Here's Why a Little Financial Information Is Very Dangerous
April is designated Financial Literacy Month. It’s a time we financial educators get the spotlight to combat the lack of money know-how that’s left many people living paycheck to paycheck, with inadequate savings and out of control debt.
Saddled with more than $2 trillion in consumer debt, Americans are struggling to develop basic, healthy financial habits such as saving, reducing debt and paying their bills on time, according to a recent report from the financial literacy center at Champlain College.
How important is financial literacy, really?
The Securities and Exchange Commission found that “investors have a weak grasp of elementary financial concepts, and lack critical knowledge of ways to avoid investment fraud.”
Remember, the list of people who got snookered by the Bernie Madoff pyramid scheme reads like a Who’s Who of the rich, famous and powerful. Just 20 percent of Americans passed a recent Retirement Literacy Quiz, according to The American College. Not one single person got an A, and only 1 percent got a B!
Most entrepreneurs pride themselves on being money-savvy and having the financial aptitude it takes to build their own businesses. Yet our can-do, bootstrap attitudes can get us into trouble. While self-education is admirable, a little financial information can go a long way -- toward completely destroying your financial future!
The problem with people get their financial education.
You can’t build a strong foundation of financial literacy cobbling together bits and pieces of advice you see on the internet, read in articles or hear on TV. It’s like that old story of the 12 blind monks and the elephant, except in this case one blind monk tells you to pay off all your credit debt ASAP, while another tells you that you need to build up a rainy day fund. One insists that you max out your 401(k), while another says to secure your future by paying off your mortgage. And the blind monk standing at the elephant’s tail thinks the economy stinks -- so you need to get yourself a stash of precious metals!
You really need to see the whole elephant!
Following “the pack” is not the answer. Since 2000, folks have lost their shirts and their hard-earned retirement savings investing in the stock market -- not once, but twice -- and we’re now painfully aware that our homes aren’t guaranteed to appreciate. The pack’s credo of “Get a college degree and you’ll get a good job” has been de-bunked by all those grads flipping burgers and drowning in college debt.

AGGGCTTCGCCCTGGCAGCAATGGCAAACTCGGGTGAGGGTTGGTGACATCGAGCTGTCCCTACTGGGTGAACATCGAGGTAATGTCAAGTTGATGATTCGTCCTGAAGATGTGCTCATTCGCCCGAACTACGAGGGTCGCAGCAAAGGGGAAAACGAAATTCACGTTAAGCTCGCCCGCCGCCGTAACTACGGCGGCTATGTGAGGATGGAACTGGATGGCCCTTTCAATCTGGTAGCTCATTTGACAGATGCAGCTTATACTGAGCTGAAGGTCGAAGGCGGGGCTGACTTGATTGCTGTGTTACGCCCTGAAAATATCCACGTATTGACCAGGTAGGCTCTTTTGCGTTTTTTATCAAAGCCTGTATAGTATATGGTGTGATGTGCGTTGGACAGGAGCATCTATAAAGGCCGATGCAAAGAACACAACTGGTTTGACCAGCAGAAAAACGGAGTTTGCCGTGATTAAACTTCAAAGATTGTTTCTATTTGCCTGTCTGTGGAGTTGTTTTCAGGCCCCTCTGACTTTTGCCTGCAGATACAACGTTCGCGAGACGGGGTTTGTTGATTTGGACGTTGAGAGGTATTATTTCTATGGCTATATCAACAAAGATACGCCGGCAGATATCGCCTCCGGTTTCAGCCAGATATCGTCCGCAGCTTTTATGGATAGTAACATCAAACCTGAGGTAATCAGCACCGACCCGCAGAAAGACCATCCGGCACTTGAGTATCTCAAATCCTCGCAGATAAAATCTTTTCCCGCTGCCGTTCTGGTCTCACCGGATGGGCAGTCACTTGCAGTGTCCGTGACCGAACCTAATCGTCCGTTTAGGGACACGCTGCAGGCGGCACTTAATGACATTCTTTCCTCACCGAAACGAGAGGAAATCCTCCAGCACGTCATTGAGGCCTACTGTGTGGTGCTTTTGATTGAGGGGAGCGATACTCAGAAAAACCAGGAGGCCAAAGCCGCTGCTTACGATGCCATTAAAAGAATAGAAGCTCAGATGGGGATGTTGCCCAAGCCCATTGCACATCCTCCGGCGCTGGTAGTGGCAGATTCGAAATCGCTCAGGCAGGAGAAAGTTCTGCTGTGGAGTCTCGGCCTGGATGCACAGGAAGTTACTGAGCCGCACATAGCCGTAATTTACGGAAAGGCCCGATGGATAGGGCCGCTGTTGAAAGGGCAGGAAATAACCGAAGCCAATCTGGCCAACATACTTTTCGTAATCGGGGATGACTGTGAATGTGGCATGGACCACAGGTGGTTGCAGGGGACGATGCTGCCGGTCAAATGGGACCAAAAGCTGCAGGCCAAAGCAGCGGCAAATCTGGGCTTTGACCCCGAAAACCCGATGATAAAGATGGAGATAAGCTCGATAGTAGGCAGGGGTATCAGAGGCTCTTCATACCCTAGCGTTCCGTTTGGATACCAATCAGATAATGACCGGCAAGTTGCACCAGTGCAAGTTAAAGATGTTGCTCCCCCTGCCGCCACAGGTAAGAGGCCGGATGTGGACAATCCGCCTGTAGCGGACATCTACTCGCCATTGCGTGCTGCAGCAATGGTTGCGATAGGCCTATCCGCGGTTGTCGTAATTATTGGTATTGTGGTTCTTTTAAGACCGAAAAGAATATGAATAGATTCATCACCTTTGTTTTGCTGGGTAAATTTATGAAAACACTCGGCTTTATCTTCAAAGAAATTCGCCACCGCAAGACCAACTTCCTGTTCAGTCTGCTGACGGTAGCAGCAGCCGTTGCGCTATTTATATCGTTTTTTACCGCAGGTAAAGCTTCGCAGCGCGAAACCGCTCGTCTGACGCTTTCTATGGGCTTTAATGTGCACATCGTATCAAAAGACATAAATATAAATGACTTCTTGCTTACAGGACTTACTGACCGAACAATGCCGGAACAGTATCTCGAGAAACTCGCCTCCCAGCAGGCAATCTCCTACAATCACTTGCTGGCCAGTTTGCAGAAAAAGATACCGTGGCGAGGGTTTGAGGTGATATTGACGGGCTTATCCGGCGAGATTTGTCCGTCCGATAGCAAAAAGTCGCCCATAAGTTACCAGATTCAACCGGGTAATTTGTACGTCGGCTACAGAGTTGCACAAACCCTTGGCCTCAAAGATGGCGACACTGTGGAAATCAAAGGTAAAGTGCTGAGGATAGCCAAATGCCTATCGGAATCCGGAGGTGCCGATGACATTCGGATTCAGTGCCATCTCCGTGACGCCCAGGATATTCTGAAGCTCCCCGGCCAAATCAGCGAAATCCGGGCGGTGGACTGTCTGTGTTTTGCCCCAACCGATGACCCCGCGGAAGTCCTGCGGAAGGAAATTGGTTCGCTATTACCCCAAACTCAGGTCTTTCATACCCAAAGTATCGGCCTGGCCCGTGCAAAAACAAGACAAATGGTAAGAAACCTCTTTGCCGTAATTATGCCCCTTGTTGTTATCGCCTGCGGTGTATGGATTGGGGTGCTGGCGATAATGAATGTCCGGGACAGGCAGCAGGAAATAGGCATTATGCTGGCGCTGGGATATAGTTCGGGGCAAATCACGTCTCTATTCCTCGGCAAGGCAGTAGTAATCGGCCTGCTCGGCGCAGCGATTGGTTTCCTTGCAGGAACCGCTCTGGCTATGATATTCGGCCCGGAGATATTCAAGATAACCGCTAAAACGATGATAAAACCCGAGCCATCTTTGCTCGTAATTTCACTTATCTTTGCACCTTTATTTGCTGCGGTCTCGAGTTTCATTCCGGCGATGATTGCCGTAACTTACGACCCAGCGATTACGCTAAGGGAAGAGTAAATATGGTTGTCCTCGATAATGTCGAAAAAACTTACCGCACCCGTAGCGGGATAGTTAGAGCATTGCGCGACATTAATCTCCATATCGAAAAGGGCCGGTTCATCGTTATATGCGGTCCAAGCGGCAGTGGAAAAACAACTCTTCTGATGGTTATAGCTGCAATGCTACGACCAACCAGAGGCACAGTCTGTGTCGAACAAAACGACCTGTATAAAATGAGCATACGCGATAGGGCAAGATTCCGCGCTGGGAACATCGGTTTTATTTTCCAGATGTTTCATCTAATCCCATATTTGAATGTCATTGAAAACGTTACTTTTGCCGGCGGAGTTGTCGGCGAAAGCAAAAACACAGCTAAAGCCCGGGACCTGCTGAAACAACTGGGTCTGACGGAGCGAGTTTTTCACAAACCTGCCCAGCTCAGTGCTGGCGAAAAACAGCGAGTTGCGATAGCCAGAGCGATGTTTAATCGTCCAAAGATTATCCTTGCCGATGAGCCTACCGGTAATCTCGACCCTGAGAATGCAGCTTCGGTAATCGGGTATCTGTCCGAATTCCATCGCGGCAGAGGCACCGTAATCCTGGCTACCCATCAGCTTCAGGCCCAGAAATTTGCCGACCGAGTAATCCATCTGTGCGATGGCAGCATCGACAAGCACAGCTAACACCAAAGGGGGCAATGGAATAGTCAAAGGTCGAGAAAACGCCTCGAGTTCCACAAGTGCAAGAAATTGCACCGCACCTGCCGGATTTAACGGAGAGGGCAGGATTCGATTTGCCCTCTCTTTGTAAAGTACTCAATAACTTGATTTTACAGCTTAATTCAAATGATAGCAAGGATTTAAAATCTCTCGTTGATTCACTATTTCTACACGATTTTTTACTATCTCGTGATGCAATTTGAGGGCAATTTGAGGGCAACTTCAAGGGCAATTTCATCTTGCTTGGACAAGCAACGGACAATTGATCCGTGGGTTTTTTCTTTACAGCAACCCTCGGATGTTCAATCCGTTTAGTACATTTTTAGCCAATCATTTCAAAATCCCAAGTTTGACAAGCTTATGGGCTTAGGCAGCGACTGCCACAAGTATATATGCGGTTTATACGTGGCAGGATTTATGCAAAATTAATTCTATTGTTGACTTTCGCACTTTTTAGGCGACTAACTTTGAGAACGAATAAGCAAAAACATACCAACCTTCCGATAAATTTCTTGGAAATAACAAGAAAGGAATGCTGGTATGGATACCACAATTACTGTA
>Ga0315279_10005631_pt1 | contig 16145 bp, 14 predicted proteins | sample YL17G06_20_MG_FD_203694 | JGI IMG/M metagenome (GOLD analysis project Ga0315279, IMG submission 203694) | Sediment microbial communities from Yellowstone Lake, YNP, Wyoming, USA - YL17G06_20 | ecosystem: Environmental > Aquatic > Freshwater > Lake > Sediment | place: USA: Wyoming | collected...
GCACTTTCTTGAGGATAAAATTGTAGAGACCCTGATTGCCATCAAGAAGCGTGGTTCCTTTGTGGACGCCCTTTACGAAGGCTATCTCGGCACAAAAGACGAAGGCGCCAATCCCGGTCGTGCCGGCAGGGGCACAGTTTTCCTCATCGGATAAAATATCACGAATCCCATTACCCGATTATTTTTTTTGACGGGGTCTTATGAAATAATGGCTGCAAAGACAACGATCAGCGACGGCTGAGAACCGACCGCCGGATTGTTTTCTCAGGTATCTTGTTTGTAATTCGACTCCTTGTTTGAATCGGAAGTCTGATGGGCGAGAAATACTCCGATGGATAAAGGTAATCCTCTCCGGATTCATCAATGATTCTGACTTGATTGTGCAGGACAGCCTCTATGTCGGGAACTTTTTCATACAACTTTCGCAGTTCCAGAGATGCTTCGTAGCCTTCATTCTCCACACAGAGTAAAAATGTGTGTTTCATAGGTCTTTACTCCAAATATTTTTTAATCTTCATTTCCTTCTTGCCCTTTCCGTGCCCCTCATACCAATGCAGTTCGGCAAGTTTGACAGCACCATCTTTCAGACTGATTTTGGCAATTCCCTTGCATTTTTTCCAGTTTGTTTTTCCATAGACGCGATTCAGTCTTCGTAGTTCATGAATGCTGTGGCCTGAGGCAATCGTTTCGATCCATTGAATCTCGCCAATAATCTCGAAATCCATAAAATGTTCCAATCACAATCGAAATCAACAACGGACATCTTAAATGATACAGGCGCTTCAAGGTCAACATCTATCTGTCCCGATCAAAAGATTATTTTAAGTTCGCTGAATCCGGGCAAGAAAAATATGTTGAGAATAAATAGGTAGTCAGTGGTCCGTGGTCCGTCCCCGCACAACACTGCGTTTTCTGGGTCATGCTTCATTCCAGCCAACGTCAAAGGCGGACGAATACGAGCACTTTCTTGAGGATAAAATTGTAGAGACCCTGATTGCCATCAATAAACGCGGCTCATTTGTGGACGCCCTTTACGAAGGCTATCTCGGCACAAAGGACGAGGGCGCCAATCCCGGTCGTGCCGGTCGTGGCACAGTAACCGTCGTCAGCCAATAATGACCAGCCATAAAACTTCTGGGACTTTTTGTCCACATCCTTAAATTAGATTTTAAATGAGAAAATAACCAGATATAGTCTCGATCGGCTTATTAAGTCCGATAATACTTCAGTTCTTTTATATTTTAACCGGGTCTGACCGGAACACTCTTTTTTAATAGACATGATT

What about learning from the financial gurus who spew their advice on your TV screen? If they’re on national television, they must know what they’re talking about, right? Not necessarily so. Often these “experts” have their own biases. Their financial advice is based on their own personal preferences, political persuasion, lifestyle, goals and personalities. Just because someone is confident, well coiffed and a regular on CNN or Bloomberg doesn’t mean they have all the answers.
Most people, including most entrepreneurs, have not been trained in personal finance. So what should they do?
Based upon thousands of hours I’ve spent researching financial products and strategies, I’ve come up with a few basic questions to ask yourself any time you are presented with financial advice. For instance:
- If I found this idea on a scrap of paper on the street, instead of hearing about it from so-and-so, would I be inclined to pay any attention to it?
- Is there any evidence to back up this advice?
- If I really look closely, does the evidence still make sense to me?
- What about this idea sounds or feels right to me?
- What sounds screwy?
- Does this advice really pertain specifically to me, my situation, my goals, and the life I want for myself and my family?
Take this quiz to find out your financial IQ.
As part of Financial Literacy Month, we’ve put together a quick 20-question quiz to increase your understanding of the most critical things you need to know about managing your money, investing and planning for a secure retirement. You’ll get your score immediately, along with the correct answers and clear explanations of each one. It takes only 5-10 minutes, and you’ll be much more savvy about personal finance than most people when you finish it.